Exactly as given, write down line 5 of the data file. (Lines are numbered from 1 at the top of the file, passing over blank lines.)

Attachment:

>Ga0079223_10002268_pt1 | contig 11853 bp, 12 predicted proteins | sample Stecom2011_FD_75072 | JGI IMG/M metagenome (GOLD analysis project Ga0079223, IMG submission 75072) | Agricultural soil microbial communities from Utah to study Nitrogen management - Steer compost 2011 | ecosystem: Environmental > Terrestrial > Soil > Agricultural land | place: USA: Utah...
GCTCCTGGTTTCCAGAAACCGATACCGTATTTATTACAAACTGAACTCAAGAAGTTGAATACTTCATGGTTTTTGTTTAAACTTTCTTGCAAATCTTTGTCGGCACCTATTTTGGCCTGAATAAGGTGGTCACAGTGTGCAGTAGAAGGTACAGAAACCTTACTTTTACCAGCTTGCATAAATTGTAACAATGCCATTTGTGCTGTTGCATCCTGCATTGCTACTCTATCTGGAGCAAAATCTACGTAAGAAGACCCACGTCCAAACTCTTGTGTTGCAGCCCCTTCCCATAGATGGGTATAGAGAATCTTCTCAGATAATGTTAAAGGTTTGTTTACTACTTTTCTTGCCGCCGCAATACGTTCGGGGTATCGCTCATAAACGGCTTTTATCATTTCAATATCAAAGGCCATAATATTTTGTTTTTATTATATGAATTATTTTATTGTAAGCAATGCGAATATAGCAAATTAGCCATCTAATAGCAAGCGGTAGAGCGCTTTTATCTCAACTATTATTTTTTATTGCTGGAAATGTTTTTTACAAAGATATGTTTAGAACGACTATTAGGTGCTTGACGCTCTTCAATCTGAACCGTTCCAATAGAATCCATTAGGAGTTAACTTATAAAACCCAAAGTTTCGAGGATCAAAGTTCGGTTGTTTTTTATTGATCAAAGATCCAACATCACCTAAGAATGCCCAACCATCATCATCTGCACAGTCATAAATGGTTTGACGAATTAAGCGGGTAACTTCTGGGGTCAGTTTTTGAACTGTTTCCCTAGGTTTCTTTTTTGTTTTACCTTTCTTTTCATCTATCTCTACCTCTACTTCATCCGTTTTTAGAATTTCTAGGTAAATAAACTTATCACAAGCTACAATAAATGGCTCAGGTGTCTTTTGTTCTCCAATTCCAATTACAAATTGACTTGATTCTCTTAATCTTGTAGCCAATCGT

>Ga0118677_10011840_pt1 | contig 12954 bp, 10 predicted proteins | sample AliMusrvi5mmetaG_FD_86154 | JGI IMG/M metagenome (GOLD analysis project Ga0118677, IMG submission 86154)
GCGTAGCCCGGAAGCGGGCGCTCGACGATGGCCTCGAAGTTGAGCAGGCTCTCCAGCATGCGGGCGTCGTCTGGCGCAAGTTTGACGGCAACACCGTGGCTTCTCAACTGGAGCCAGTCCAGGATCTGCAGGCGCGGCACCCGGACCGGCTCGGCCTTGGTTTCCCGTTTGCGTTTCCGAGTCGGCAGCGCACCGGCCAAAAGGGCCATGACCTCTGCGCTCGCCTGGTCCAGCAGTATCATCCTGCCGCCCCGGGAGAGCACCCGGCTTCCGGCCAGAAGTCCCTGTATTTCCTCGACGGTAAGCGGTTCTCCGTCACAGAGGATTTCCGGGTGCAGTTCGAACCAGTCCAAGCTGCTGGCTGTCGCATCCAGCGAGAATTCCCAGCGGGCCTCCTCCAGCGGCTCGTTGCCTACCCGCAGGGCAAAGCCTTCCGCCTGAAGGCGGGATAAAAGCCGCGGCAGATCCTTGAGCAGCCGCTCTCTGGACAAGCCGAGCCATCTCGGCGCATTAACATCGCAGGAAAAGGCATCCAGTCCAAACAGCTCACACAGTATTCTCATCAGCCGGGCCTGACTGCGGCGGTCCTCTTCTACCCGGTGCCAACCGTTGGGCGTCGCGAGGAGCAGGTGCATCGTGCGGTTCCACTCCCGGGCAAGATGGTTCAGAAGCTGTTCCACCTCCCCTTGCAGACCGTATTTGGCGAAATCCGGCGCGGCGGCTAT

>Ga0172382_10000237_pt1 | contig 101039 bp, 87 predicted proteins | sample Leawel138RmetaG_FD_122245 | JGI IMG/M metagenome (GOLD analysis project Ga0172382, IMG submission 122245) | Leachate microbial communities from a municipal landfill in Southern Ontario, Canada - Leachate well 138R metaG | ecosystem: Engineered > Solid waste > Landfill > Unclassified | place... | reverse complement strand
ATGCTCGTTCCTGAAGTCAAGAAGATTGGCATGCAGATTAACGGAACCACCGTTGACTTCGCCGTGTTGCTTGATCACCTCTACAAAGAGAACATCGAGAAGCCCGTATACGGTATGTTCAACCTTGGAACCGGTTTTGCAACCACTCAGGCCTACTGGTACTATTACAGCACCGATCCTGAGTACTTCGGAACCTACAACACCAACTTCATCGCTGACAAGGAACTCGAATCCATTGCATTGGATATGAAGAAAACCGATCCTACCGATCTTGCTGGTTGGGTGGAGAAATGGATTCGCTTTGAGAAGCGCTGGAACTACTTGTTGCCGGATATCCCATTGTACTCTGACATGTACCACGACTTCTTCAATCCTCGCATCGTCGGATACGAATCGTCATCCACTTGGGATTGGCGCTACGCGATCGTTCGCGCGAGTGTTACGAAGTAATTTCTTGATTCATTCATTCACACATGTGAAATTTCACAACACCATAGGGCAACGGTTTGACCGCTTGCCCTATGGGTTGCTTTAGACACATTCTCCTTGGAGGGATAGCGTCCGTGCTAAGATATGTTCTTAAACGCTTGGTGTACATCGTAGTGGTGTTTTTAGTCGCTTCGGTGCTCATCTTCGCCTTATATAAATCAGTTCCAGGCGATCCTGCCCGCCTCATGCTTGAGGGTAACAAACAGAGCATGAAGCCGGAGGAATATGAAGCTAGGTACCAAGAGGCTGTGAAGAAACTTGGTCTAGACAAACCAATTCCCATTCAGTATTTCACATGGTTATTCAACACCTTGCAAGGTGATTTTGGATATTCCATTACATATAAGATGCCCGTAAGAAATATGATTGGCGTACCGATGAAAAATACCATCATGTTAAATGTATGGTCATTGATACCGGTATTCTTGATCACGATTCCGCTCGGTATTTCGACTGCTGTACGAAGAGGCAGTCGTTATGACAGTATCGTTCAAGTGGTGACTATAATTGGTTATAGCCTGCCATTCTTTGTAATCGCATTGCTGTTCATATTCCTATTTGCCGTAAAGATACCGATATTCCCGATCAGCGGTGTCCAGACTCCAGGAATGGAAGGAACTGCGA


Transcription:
>Ga0172382_10000237_pt1 | contig 101039 bp, 87 predicted proteins | sample Leawel138RmetaG_FD_122245 | JGI IMG/M metagenome (GOLD analysis project Ga0172382, IMG submission 122245) | Leachate microbial communities from a municipal landfill in Southern Ontario, Canada - Leachate well 138R metaG | ecosystem: Engineered > Solid waste > Landfill > Unclassified | place... | reverse complement strand